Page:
Hurdle for NISAR: Thermal Analysis Triggers Launch Postponement

Changes to a major expandable antenna on a joint radar satellite project between the U.S. and India will postpone its launch.

Changes to a major expandable antenna on a joint radar satellite project between the U.S. and India will postpone its launch, now anticipated to occur in the later part of the year.

NASA, in a statement dated March 22, mentioned that the scheduling of a new launch date for the NASA-ISRO Synthetic Aperture Radar (NISAR) mission would occur at April’s end. This rescheduling is necessary to undertake modifications safeguarding the spacecraft’s 12-meter-wide antenna reflector against temperature impacts in its folded configuration.


NASA stated that testing and analysis revealed the reflector might encounter temperatures higher than initially expected while in its compacted state or folded configuration during flight.In the statement, NASA mentioned that to mitigate these elevated temperatures, a “special coating” will be applied to the antenna to enhance its sunlight reflection capabilities.

NASA explained that this task involves transporting the antenna, which is presently assembled with the NISAR spacecraft in India, to a Californian facility equipped to apply the coating. NASA did not specify the duration required to apply the coating, including the time needed to ship the antenna to California and subsequently return it to India.

Before, NASA had hoped to launch NISAR this spring. At a meeting in December, the people running the project said they were aiming to get it off the ground by the end of March.

In a conversation with the Times of India, ISRO’s chairman, S. Somanath, mentioned that NISAR’s launch would be postponed beyond the initial quarter of the year. He provided limited information on the cause, indicating that it wasn’t related to the Geosynchronous Satellite Launch Vehicle (GSLV) Mark 2 rocket slated for the launch.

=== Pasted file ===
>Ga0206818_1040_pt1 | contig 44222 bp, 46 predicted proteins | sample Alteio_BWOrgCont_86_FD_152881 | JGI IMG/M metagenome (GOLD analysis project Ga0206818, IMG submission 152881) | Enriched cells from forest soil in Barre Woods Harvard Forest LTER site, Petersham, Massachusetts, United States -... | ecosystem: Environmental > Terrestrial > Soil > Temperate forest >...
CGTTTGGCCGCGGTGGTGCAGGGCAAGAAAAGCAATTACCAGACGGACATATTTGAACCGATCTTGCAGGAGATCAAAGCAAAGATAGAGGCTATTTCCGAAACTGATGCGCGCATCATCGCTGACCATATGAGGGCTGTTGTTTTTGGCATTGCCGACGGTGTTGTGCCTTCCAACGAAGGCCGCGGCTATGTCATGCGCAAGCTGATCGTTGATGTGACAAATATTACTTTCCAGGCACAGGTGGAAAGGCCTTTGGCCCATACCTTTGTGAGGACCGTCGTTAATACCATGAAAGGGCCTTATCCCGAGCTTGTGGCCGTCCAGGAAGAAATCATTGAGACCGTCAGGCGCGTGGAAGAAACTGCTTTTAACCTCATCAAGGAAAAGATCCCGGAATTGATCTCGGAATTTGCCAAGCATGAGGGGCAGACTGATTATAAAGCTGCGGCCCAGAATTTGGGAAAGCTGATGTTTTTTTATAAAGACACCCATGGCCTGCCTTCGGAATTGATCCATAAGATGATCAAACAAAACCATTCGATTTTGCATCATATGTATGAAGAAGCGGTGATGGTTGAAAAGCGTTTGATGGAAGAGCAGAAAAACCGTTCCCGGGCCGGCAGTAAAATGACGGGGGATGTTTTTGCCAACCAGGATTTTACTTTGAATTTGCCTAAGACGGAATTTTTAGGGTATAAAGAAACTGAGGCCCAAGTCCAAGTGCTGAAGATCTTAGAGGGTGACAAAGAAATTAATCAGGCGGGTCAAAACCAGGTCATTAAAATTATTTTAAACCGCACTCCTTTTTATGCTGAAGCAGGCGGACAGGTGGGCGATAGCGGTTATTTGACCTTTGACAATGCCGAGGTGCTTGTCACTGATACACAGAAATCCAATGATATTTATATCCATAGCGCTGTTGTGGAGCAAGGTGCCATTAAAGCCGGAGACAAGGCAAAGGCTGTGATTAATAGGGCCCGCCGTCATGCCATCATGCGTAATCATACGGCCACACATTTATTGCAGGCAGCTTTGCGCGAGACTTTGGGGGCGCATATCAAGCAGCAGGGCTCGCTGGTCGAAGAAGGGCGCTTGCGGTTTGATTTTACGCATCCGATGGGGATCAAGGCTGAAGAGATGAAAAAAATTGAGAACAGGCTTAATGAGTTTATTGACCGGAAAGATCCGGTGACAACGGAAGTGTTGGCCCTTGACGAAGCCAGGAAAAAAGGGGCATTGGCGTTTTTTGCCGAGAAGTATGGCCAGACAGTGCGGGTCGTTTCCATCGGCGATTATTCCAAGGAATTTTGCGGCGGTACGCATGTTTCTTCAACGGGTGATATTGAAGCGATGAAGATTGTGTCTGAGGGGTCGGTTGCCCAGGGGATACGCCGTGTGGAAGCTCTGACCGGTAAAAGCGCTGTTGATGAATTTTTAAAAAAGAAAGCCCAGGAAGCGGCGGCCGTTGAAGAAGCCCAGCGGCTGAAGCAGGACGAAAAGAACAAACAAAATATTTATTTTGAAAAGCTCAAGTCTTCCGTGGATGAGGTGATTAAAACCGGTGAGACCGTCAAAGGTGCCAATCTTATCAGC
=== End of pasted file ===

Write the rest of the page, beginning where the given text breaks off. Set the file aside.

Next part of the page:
NISAR marks the inaugural joint venture in Earth science satellite projects between NASA and ISRO, symbolizing one of the most significant collaborations between the two agencies. NASA has invested over $1 billion solely in the planning and development phases of the mission.

NASA is contributing an L-band radar and engineering payload, whereas ISRO is responsible for supplying the S-band payload, the spacecraft bus (1-3K bus), and the launch vehicle.

As of February 2023, the amount spent by ISRO on developing the NISAR satellite totals Rs 469.40 crore, not including the costs associated with its launch.

L-Band and S-Band radars are types of synthetic aperture radars used in Earth observation satellites. The L-Band radar operates at lower frequencies (1-2 GHz), offering deeper ground penetration and is less affected by atmospheric conditions, ideal for vegetation and soil moisture studies. S-Band radar, with higher frequencies (2-4 GHz) , excels in finer resolution imaging, useful for detailed surface feature analysis.

The radar systems aboard NISAR are equipped with the capability for sophisticated radar imaging. These systems cater to various Earth science requirements, such as assessing glacier flow rates and monitoring volcanic activity. The satellite itself is designed to monitor shifts caused by earthquakes, landslides, and volcanic eruptions. Additionally, it can track evolving conditions in forests, wetlands, and agricultural areas.